It is a very by-the-numbers story, and it could have gone into more detail in places, but at the same time it is tremendously uplifting with a great feel good factor. Due to Eddie’s spirit and unwavering desire to succeed, you can’t help but smile by the time the credits begin to roll, and makes you think you can go and follow your dream yourself, even if time after time, obstacles keep blocking your road, or in Eddie’s case, his path to a frighteningly high ramp.

The plot is very by-the-numbers, but two very sincere performances from Jackman and Egerton, with enthralling jump sequences, mean Eddie The Eagle soars.

b

 

Posted in 2010-2019, Film Review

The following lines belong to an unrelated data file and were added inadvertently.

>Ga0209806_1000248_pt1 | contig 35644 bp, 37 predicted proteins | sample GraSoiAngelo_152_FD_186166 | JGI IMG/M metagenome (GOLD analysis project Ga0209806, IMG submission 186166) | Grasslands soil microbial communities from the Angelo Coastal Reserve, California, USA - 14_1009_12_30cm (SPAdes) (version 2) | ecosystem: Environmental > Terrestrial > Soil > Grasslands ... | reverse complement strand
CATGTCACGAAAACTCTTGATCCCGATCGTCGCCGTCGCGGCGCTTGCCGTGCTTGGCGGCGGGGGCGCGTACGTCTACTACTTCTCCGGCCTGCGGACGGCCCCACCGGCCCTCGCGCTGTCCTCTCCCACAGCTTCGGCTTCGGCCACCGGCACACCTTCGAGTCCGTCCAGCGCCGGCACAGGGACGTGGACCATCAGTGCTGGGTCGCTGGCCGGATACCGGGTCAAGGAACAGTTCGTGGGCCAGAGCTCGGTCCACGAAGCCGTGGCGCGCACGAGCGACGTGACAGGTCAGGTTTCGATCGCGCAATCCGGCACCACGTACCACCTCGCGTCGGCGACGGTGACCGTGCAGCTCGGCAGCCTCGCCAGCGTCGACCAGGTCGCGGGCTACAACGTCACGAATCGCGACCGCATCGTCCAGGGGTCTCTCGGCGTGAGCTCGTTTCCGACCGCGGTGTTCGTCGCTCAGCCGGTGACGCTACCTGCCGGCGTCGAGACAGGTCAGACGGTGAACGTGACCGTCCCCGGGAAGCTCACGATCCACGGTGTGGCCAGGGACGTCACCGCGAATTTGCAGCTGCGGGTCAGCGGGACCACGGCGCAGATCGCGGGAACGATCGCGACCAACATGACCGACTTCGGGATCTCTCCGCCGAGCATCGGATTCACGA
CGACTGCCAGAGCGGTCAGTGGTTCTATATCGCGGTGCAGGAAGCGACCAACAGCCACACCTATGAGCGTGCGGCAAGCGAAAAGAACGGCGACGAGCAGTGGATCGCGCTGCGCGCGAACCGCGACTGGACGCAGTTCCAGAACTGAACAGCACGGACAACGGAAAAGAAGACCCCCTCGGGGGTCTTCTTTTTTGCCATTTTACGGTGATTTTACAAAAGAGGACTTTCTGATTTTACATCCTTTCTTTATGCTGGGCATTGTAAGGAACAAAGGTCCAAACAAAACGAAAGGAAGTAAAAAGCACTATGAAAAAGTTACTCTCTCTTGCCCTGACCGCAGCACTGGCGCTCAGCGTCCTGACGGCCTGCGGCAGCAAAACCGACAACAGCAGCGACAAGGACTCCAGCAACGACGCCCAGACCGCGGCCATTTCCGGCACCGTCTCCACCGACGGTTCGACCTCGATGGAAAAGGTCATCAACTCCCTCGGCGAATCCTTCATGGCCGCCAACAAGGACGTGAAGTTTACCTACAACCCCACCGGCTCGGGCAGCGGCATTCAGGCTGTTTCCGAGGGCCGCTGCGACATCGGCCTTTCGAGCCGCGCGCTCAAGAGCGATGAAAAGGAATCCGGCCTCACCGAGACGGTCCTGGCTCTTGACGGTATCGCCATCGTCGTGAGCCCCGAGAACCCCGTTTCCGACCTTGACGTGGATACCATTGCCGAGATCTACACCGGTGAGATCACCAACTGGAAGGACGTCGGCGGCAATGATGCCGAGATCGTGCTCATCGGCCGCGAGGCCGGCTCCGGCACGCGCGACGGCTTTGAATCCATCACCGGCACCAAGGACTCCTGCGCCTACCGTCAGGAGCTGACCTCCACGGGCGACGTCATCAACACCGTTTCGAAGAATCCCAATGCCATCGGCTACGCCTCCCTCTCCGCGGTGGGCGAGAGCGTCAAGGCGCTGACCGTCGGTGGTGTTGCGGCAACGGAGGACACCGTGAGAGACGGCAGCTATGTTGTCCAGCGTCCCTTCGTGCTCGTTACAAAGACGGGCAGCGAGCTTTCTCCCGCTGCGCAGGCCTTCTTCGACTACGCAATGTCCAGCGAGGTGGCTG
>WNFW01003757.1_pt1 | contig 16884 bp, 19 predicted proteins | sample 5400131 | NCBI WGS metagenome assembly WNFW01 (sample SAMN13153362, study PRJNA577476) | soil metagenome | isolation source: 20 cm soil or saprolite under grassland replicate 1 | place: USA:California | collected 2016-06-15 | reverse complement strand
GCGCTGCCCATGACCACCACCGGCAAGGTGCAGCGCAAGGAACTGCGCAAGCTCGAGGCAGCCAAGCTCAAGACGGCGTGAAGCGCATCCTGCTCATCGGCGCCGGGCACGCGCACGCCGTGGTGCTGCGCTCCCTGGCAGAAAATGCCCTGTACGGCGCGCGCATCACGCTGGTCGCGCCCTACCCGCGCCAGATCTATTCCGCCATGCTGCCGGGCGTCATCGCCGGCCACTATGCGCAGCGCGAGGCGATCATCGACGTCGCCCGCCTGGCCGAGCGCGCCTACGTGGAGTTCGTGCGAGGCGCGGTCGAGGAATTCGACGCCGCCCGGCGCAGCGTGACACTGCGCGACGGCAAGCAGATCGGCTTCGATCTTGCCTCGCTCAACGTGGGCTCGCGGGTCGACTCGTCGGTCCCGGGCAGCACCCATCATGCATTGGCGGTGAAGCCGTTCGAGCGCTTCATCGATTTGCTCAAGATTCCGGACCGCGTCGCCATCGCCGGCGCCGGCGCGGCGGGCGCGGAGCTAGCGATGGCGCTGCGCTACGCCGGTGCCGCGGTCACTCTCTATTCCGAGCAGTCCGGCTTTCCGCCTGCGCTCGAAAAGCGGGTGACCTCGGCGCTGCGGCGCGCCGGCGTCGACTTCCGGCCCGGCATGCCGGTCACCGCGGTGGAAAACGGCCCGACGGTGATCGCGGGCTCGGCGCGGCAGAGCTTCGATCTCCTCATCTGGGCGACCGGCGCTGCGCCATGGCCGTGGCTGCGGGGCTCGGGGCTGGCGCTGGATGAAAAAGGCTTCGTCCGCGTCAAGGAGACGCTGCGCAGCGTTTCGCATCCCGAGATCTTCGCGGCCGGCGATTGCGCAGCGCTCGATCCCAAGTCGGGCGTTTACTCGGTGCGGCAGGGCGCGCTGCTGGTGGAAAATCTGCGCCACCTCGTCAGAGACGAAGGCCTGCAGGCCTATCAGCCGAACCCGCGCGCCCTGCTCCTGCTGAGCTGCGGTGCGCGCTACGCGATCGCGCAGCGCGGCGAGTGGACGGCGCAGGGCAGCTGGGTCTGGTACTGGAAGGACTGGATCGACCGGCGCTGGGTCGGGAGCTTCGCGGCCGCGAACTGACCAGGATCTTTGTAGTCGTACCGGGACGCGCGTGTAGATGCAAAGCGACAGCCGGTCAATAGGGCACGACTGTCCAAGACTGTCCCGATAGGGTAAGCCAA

X Men- Days of Future Past (2014)

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Image is property of 20th Century Fox, Marvel Entertainment and Bad Hat Harry Productions

X Men Days of Future Past Film Review 

Cast:  James McAvoy, Michael Fassbender, Hugh Jackman, Jennifer Lawrence, Patrick Stewart, Ian McKellen, Nicholas Hoult,  Ellen Page, Evan Peters.

Director: Bryan Singer

Synopsis: In an apocalyptic future, with humanity enslaved and the X Men on the brink of extinction. Wolverine is sent back into the past in an attempt to change the future and prevent the extermination of all mutant kind.

Review: With the original trilogy of X Men films that came out in the 2000s, and the 2011 prequel X Men First Class, as well as the two Wolverine stand alone films. There were two different  timelines of this popular franchise with different casts.  Two loose ends that needed tying up. They were tied up and the end result is an enthralling combination of both of these timelines as past and future collide in epic proportions with the triumphant return of the man who launched this universe way back in 2000.